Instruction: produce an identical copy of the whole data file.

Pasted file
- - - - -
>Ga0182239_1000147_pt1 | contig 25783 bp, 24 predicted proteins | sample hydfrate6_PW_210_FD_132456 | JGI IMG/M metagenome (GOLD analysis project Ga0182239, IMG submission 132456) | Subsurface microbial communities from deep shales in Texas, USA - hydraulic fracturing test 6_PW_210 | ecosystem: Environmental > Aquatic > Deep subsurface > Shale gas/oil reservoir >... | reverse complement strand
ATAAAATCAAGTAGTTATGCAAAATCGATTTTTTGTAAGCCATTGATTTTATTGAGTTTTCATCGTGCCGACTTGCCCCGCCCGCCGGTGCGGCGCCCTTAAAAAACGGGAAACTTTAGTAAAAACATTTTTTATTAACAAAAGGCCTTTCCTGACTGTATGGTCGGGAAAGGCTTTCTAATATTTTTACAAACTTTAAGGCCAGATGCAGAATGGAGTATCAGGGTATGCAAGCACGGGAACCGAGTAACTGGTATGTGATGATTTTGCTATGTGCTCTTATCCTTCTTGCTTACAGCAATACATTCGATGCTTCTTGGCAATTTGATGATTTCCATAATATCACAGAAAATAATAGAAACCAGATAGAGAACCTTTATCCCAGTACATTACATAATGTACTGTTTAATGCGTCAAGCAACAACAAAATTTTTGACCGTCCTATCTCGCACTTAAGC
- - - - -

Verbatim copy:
>Ga0182239_1000147_pt1 | contig 25783 bp, 24 predicted proteins | sample hydfrate6_PW_210_FD_132456 | JGI IMG/M metagenome (GOLD analysis project Ga0182239, IMG submission 132456) | Subsurface microbial communities from deep shales in Texas, USA - hydraulic fracturing test 6_PW_210 | ecosystem: Environmental > Aquatic > Deep subsurface > Shale gas/oil reservoir >... | reverse complement strand
ATAAAATCAAGTAGTTATGCAAAATCGATTTTTTGTAAGCCATTGATTTTATTGAGTTTTCATCGTGCCGACTTGCCCCGCCCGCCGGTGCGGCGCCCTTAAAAAACGGGAAACTTTAGTAAAAACATTTTTTATTAACAAAAGGCCTTTCCTGACTGTATGGTCGGGAAAGGCTTTCTAATATTTTTACAAACTTTAAGGCCAGATGCAGAATGGAGTATCAGGGTATGCAAGCACGGGAACCGAGTAACTGGTATGTGATGATTTTGCTATGTGCTCTTATCCTTCTTGCTTACAGCAATACATTCGATGCTTCTTGGCAATTTGATGATTTCCATAATATCACAGAAAATAATAGAAACCAGATAGAGAACCTTTATCCCAGTACATTACATAATGTACTGTTTAATGCGTCAAGCAACAACAAAATTTTTGACCGTCCTATCTCGCACTTAAGC